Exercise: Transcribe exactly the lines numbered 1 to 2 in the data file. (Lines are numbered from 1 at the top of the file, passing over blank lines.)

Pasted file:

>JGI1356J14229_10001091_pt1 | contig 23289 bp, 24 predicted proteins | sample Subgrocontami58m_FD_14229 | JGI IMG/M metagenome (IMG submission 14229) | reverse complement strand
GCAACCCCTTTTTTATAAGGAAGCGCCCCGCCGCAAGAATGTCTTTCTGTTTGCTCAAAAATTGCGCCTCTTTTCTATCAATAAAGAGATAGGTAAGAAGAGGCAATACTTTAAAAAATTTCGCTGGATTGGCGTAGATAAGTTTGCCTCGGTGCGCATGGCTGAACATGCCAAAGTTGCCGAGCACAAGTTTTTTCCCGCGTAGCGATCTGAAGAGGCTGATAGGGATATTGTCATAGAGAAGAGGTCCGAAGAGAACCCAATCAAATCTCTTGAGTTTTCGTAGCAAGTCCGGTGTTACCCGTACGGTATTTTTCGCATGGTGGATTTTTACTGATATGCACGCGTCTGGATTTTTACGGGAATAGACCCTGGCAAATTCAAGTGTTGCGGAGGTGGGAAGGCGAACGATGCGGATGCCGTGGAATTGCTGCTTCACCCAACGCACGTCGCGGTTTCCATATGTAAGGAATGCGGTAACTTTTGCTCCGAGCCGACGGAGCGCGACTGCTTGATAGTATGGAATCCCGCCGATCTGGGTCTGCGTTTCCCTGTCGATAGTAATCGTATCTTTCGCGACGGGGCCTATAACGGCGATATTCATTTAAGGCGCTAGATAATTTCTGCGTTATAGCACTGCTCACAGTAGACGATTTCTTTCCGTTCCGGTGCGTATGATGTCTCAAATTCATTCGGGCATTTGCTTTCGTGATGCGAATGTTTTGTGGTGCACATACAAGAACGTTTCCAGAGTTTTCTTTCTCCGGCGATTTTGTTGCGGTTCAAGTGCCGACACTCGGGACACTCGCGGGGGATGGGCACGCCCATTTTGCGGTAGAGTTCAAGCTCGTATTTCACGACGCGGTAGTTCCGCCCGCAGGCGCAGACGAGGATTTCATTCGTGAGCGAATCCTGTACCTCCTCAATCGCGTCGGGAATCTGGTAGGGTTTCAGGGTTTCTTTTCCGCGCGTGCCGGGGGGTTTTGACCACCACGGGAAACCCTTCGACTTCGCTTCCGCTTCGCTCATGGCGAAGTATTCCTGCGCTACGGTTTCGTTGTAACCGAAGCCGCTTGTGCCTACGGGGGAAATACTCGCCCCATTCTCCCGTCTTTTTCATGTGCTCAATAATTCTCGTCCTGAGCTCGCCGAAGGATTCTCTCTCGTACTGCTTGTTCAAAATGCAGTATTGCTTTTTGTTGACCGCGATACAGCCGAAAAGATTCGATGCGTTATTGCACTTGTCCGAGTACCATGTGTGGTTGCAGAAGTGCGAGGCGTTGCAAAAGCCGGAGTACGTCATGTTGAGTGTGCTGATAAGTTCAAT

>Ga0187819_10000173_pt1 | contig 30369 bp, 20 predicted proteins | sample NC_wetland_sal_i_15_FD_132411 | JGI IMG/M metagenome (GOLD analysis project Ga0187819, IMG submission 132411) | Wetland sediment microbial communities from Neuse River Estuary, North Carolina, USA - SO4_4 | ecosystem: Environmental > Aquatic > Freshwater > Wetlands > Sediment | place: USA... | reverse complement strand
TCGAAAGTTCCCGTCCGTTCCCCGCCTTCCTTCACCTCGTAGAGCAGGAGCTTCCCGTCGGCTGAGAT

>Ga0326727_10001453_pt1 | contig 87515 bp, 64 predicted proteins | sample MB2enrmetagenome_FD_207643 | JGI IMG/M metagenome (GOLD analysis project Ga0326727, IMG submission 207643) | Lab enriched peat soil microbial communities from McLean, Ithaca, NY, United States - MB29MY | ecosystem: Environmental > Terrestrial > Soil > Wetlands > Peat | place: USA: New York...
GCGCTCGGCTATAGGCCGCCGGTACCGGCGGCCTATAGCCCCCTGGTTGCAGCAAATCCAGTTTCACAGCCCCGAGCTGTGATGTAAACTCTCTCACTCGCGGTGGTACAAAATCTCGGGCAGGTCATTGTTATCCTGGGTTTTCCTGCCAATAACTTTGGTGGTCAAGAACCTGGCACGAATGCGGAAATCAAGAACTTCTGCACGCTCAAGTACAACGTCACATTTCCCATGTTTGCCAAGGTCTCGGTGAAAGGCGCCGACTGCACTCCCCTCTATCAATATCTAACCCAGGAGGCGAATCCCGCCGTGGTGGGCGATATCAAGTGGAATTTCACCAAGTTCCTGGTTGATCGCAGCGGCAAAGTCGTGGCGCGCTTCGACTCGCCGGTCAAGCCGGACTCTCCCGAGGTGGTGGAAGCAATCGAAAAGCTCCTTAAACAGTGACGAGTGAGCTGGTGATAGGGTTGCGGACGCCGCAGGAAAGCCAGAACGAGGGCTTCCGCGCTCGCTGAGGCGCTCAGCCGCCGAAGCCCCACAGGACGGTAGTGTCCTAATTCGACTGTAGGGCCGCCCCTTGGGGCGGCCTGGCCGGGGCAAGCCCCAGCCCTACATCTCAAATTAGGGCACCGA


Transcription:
>JGI1356J14229_10001091_pt1 | contig 23289 bp, 24 predicted proteins | sample Subgrocontami58m_FD_14229 | JGI IMG/M metagenome (IMG submission 14229) | reverse complement strand
GCAACCCCTTTTTTATAAGGAAGCGCCCCGCCGCAAGAATGTCTTTCTGTTTGCTCAAAAATTGCGCCTCTTTTCTATCAATAAAGAGATAGGTAAGAAGAGGCAATACTTTAAAAAATTTCGCTGGATTGGCGTAGATAAGTTTGCCTCGGTGCGCATGGCTGAACATGCCAAAGTTGCCGAGCACAAGTTTTTTCCCGCGTAGCGATCTGAAGAGGCTGATAGGGATATTGTCATAGAGAAGAGGTCCGAAGAGAACCCAATCAAATCTCTTGAGTTTTCGTAGCAAGTCCGGTGTTACCCGTACGGTATTTTTCGCATGGTGGATTTTTACTGATATGCACGCGTCTGGATTTTTACGGGAATAGACCCTGGCAAATTCAAGTGTTGCGGAGGTGGGAAGGCGAACGATGCGGATGCCGTGGAATTGCTGCTTCACCCAACGCACGTCGCGGTTTCCATATGTAAGGAATGCGGTAACTTTTGCTCCGAGCCGACGGAGCGCGACTGCTTGATAGTATGGAATCCCGCCGATCTGGGTCTGCGTTTCCCTGTCGATAGTAATCGTATCTTTCGCGACGGGGCCTATAACGGCGATATTCATTTAAGGCGCTAGATAATTTCTGCGTTATAGCACTGCTCACAGTAGACGATTTCTTTCCGTTCCGGTGCGTATGATGTCTCAAATTCATTCGGGCATTTGCTTTCGTGATGCGAATGTTTTGTGGTGCACATACAAGAACGTTTCCAGAGTTTTCTTTCTCCGGCGATTTTGTTGCGGTTCAAGTGCCGACACTCGGGACACTCGCGGGGGATGGGCACGCCCATTTTGCGGTAGAGTTCAAGCTCGTATTTCACGACGCGGTAGTTCCGCCCGCAGGCGCAGACGAGGATTTCATTCGTGAGCGAATCCTGTACCTCCTCAATCGCGTCGGGAATCTGGTAGGGTTTCAGGGTTTCTTTTCCGCGCGTGCCGGGGGGTTTTGACCACCACGGGAAACCCTTCGACTTCGCTTCCGCTTCGCTCATGGCGAAGTATTCCTGCGCTACGGTTTCGTTGTAACCGAAGCCGCTTGTGCCTACGGGGGAAATACTCGCCCCATTCTCCCGTCTTTTTCATGTGCTCAATAATTCTCGTCCTGAGCTCGCCGAAGGATTCTCTCTCGTACTGCTTGTTCAAAATGCAGTATTGCTTTTTGTTGACCGCGATACAGCCGAAAAGATTCGATGCGTTATTGCACTTGTCCGAGTACCATGTGTGGTTGCAGAAGTGCGAGGCGTTGCAAAAGCCGGAGTACGTCATGTTGAGTGTGCTGATAAGTTCAAT